Fay Maschler, Evening Standard (Rating: 4/5 stars)
“Imagine every London Tube station with a terrific restaurant attached” and you get a “heavenly” glimpse of the future, according to Fay Maschler as she visits the newly-opened downstairs restaurant section of this much-lauded Charing Cross wine bar. It has a basement doorway to the tube below and is decked out with “agreeable Froggy tat”, comfortable banquettes and larger tables that “encourage and enable sharing”. According to the critic it holds much the same “terrific” appeal as the bar above; a “fascinating wine list” and food from “an English chef who distils what we believe we like about French food better than the French.” It’s a rave: “I may have tasted a better fish soup … but, if so, I can't place it.” (But be warned – “the natural wines are not cheap”.)
Guy Dimond, Time Out (Rating: 5/5 stars)
On his visit to the basement dining room of this Charing Cross wine bar, the critic is pleased to discover that “[t]he kitchen is still very much on form despite the extra workload”. As in the bar, a kitchen capable of “magnificence” offers “a selection of ‘small plates’” – for example a terrine that was “robust, coarse-textured, and exploded with flavour” – plus main dishes which are “even bolder… ethereal… brilliant”! All this, plus “passionate” and “very well-informed” service and an “exceptional” wine list. (Just beware the ‘natural wines’: those he tries are invariably unpleasant.)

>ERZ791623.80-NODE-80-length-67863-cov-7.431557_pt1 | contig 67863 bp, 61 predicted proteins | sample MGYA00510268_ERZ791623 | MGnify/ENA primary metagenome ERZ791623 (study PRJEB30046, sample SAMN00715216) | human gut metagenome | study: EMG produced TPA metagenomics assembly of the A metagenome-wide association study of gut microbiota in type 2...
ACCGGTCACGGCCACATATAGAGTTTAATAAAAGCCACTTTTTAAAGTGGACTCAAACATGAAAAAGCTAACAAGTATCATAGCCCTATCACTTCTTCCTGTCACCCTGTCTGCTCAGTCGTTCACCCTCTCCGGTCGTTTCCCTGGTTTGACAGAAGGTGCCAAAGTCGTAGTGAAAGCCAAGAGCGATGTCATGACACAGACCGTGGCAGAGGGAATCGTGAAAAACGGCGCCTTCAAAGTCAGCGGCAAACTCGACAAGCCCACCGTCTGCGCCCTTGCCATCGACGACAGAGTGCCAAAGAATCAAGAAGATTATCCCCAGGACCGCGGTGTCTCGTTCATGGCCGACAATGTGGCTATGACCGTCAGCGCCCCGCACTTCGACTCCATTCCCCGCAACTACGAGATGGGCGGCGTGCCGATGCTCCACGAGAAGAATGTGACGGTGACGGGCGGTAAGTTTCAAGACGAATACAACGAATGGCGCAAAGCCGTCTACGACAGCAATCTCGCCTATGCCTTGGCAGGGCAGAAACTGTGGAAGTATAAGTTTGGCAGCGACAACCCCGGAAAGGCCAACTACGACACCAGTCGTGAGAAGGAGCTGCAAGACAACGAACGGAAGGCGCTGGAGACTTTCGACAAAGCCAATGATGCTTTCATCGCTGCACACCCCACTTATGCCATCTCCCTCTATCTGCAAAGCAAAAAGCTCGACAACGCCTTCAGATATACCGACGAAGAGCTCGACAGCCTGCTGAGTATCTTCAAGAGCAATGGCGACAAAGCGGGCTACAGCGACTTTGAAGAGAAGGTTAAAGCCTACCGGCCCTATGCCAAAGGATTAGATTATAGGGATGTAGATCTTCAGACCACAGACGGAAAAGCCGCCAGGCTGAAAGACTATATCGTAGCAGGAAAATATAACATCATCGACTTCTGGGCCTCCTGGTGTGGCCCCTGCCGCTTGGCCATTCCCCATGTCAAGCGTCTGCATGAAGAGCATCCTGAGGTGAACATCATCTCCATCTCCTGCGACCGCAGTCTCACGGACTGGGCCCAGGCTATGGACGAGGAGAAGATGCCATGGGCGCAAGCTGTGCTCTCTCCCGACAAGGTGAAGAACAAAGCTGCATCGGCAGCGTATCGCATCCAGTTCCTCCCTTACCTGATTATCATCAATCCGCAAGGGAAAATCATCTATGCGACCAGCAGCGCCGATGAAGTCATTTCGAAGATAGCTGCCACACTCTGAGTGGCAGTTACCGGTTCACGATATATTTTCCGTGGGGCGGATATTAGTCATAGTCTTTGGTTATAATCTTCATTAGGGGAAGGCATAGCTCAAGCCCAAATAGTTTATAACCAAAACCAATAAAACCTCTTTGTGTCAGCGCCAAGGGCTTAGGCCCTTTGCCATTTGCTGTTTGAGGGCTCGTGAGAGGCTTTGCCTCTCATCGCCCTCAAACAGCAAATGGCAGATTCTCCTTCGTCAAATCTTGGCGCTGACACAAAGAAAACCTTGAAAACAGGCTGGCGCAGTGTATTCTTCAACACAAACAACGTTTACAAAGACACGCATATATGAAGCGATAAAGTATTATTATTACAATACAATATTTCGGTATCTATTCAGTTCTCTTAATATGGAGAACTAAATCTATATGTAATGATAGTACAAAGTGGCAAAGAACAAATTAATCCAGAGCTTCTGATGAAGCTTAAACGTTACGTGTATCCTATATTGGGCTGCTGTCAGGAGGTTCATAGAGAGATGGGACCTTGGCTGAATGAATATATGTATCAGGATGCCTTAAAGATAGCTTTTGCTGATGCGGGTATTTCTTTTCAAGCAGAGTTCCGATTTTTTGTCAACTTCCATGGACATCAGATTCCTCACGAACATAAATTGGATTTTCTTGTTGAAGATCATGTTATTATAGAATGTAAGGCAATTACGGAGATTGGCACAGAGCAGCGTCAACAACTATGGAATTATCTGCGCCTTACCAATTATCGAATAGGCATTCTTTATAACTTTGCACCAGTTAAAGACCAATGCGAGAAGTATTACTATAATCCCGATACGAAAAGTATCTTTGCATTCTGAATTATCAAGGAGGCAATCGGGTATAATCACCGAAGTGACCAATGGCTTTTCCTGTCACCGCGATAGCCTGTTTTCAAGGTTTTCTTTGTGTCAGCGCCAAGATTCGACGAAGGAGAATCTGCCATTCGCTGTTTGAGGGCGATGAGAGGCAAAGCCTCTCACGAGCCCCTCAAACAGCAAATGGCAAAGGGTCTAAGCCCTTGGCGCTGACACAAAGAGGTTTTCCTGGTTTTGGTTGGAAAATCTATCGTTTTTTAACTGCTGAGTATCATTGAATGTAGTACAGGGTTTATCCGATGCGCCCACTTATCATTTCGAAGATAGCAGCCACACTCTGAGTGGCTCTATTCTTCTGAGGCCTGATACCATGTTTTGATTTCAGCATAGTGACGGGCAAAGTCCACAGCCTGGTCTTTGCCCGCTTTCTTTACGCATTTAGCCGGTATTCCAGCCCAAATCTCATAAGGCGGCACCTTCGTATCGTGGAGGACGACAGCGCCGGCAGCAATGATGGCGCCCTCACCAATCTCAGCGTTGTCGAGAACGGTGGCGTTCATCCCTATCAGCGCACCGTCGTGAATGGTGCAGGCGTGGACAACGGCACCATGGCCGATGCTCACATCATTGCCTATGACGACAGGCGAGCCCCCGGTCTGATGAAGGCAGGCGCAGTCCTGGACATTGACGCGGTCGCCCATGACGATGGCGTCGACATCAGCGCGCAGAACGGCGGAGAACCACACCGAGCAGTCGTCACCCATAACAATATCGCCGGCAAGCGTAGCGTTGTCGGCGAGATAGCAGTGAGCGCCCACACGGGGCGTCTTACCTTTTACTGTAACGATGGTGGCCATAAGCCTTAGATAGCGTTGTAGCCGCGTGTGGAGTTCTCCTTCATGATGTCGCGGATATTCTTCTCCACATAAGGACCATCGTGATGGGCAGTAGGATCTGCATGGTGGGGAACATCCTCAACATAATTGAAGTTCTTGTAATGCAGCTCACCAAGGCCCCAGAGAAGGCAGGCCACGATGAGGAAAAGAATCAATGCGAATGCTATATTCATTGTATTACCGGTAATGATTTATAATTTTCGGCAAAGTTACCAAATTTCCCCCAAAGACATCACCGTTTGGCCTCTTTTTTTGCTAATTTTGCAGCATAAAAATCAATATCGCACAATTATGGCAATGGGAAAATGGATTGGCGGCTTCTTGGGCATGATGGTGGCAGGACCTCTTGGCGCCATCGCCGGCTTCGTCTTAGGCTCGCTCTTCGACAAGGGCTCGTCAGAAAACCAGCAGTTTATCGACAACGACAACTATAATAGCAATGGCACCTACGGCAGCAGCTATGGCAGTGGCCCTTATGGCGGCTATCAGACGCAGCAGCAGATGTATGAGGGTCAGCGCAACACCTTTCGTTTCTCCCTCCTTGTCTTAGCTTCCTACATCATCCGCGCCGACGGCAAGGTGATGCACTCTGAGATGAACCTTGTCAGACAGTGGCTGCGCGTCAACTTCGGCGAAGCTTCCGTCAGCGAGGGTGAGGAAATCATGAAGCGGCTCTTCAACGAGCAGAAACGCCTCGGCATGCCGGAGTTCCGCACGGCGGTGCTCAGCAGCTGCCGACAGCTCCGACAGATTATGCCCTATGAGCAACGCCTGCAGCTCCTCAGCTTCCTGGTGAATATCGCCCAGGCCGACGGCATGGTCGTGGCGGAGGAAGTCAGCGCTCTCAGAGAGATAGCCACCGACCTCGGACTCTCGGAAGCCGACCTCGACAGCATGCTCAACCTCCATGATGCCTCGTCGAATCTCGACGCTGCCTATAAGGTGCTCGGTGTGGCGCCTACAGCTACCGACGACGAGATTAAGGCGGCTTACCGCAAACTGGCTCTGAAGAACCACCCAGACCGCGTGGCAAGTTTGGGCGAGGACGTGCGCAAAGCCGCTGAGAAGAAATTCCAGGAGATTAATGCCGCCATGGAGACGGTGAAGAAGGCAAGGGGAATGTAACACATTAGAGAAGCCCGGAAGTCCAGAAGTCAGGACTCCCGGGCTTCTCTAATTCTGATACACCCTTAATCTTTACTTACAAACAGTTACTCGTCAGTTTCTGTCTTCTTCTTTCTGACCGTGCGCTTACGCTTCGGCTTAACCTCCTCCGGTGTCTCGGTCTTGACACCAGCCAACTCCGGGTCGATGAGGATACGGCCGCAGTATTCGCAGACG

David Sexton, Evening Standard (Rating: 2/5 stars)
After navigating “the daftest entrance of any restaurant” – and a lift –the critic finds himself in the Japanese half of the “whopping operation” on Regent Street. It dawns on him that it’s “an operation in the manner of a nightclub, not a nosh house” – a “pottily opulent” space filled with “swishy-looking types” that’s “not really about eating” but “going out, seeing and being seen”. But, when he returns on an empty Monday lunchtime, he enjoys “a really satisfying, carefully prepared and well-served lunch at a modest price”.
Marina O'Loughlin, Metro (Rating: 3/5 stars)
Apparently the recession has engendered a “renaissance” in “street food”, part of which is the “Vietnamese banh mi” – “the king of sandwiches”. The critic reviews the “sweetest-looking” of the operations to serve this dish, tucked away on a sidestreet near Goodge Street. This “little cutie” is so little that there is no seating inside, and this is not somewhere she would “go too far out of [her] way for” as the sandwiches are “not quite there”; the bread tastes “mass-produced” and “the fillings are on the ungenerous side”.
Guy Dimond, Time Out (Rating: 4/5 stars)
More an interesting – if you like that sort of thing – potted history of this nowadays famed East End institution than a review, the critic reveals the origins of this Pakistani legend, and his own experiences there over the years. These days he finds a mix of people queuing up at this Whitechapel spot, with “[t]he food (and its low prices) remain[ing] the main draw” (particularly the “the famous barbecued tandoori lamb chops”).